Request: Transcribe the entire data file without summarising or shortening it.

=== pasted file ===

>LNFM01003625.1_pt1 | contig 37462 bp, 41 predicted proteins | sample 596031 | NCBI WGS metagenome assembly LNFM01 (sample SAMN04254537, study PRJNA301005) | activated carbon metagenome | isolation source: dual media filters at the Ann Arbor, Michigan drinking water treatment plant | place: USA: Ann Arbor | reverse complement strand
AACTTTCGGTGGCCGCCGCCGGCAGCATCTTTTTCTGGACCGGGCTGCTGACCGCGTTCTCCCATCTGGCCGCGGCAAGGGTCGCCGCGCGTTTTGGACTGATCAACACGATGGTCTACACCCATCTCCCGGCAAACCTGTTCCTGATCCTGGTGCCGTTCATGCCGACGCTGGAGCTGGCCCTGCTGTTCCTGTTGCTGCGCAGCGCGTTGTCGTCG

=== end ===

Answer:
>LNFM01003625.1_pt1 | contig 37462 bp, 41 predicted proteins | sample 596031 | NCBI WGS metagenome assembly LNFM01 (sample SAMN04254537, study PRJNA301005) | activated carbon metagenome | isolation source: dual media filters at the Ann Arbor, Michigan drinking water treatment plant | place: USA: Ann Arbor | reverse complement strand
AACTTTCGGTGGCCGCCGCCGGCAGCATCTTTTTCTGGACCGGGCTGCTGACCGCGTTCTCCCATCTGGCCGCGGCAAGGGTCGCCGCGCGTTTTGGACTGATCAACACGATGGTCTACACCCATCTCCCGGCAAACCTGTTCCTGATCCTGGTGCCGTTCATGCCGACGCTGGAGCTGGCCCTGCTGTTCCTGTTGCTGCGCAGCGCGTTGTCGTCG